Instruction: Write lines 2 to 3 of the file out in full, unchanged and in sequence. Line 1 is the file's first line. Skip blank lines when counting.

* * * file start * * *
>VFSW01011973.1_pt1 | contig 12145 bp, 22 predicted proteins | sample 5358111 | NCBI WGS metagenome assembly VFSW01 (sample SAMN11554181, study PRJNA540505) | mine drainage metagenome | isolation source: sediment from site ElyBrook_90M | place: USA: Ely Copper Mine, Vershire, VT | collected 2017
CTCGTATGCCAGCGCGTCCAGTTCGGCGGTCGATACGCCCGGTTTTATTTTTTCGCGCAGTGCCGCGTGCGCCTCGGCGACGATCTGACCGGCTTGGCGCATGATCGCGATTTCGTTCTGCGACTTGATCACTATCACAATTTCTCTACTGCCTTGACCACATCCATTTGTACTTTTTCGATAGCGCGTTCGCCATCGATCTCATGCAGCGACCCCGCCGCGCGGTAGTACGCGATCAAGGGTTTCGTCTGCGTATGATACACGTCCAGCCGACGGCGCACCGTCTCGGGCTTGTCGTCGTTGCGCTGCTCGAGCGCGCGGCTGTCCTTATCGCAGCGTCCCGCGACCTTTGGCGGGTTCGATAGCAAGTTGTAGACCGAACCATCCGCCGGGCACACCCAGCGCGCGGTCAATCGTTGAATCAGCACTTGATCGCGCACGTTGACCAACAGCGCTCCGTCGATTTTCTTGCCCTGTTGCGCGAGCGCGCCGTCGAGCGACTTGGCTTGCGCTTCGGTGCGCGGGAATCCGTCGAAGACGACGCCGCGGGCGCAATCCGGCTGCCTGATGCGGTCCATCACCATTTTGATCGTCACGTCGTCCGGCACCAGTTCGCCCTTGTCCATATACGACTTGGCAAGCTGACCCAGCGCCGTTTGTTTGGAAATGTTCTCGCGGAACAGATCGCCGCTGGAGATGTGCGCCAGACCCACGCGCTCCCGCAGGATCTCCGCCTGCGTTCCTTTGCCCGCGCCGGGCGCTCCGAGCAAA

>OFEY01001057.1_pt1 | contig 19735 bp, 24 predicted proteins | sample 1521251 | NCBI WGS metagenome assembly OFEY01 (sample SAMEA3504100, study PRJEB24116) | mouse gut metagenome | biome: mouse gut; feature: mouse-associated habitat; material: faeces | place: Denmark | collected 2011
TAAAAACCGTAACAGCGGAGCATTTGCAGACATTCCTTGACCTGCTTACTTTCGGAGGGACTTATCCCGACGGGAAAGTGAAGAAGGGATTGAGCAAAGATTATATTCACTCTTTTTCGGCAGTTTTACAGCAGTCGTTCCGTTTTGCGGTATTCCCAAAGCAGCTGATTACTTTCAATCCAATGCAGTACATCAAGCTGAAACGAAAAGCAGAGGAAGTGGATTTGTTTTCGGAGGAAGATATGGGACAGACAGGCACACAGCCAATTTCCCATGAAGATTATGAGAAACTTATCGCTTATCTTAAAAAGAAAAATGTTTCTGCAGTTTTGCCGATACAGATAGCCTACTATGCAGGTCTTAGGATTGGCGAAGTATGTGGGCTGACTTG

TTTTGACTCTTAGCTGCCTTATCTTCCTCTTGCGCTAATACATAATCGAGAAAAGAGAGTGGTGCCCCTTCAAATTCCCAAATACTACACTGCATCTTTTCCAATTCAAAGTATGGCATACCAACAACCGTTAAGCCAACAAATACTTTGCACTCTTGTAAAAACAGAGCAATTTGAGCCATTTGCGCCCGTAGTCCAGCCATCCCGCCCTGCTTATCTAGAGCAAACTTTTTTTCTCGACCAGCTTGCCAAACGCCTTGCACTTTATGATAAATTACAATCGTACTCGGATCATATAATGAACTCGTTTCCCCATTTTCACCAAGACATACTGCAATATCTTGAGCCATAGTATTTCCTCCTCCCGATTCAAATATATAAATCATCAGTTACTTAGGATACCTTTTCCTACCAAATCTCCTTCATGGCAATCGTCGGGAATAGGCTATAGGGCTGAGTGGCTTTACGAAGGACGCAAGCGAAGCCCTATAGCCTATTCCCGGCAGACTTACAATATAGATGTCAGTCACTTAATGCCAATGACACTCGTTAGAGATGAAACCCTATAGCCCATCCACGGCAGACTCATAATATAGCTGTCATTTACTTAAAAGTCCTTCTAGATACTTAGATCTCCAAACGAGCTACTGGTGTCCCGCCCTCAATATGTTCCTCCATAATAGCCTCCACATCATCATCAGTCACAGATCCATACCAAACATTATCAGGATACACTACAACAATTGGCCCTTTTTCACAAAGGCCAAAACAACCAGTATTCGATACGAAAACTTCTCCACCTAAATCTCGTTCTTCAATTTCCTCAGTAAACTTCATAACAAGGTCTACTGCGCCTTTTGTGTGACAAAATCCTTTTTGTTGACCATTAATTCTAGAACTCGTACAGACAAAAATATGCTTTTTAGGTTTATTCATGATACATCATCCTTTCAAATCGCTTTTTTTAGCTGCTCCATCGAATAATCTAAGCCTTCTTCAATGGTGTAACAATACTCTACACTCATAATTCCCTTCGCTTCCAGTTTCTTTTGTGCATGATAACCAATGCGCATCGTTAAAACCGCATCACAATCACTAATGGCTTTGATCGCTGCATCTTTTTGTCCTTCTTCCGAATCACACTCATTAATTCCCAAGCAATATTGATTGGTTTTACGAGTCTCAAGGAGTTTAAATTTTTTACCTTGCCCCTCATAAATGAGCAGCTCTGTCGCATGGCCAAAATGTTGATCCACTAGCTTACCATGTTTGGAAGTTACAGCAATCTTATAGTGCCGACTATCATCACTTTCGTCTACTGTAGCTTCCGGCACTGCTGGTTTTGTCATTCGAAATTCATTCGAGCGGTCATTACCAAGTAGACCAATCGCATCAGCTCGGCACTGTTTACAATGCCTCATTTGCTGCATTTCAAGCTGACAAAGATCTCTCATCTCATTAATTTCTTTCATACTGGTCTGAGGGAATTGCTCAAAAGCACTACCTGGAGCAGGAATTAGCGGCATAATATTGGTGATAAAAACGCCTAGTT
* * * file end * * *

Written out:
CTCGTATGCCAGCGCGTCCAGTTCGGCGGTCGATACGCCCGGTTTTATTTTTTCGCGCAGTGCCGCGTGCGCCTCGGCGACGATCTGACCGGCTTGGCGCATGATCGCGATTTCGTTCTGCGACTTGATCACTATCACAATTTCTCTACTGCCTTGACCACATCCATTTGTACTTTTTCGATAGCGCGTTCGCCATCGATCTCATGCAGCGACCCCGCCGCGCGGTAGTACGCGATCAAGGGTTTCGTCTGCGTATGATACACGTCCAGCCGACGGCGCACCGTCTCGGGCTTGTCGTCGTTGCGCTGCTCGAGCGCGCGGCTGTCCTTATCGCAGCGTCCCGCGACCTTTGGCGGGTTCGATAGCAAGTTGTAGACCGAACCATCCGCCGGGCACACCCAGCGCGCGGTCAATCGTTGAATCAGCACTTGATCGCGCACGTTGACCAACAGCGCTCCGTCGATTTTCTTGCCCTGTTGCGCGAGCGCGCCGTCGAGCGACTTGGCTTGCGCTTCGGTGCGCGGGAATCCGTCGAAGACGACGCCGCGGGCGCAATCCGGCTGCCTGATGCGGTCCATCACCATTTTGATCGTCACGTCGTCCGGCACCAGTTCGCCCTTGTCCATATACGACTTGGCAAGCTGACCCAGCGCCGTTTGTTTGGAAATGTTCTCGCGGAACAGATCGCCGCTGGAGATGTGCGCCAGACCCACGCGCTCCCGCAGGATCTCCGCCTGCGTTCCTTTGCCCGCGCCGGGCGCTCCGAGCAAA

>OFEY01001057.1_pt1 | contig 19735 bp, 24 predicted proteins | sample 1521251 | NCBI WGS metagenome assembly OFEY01 (sample SAMEA3504100, study PRJEB24116) | mouse gut metagenome | biome: mouse gut; feature: mouse-associated habitat; material: faeces | place: Denmark | collected 2011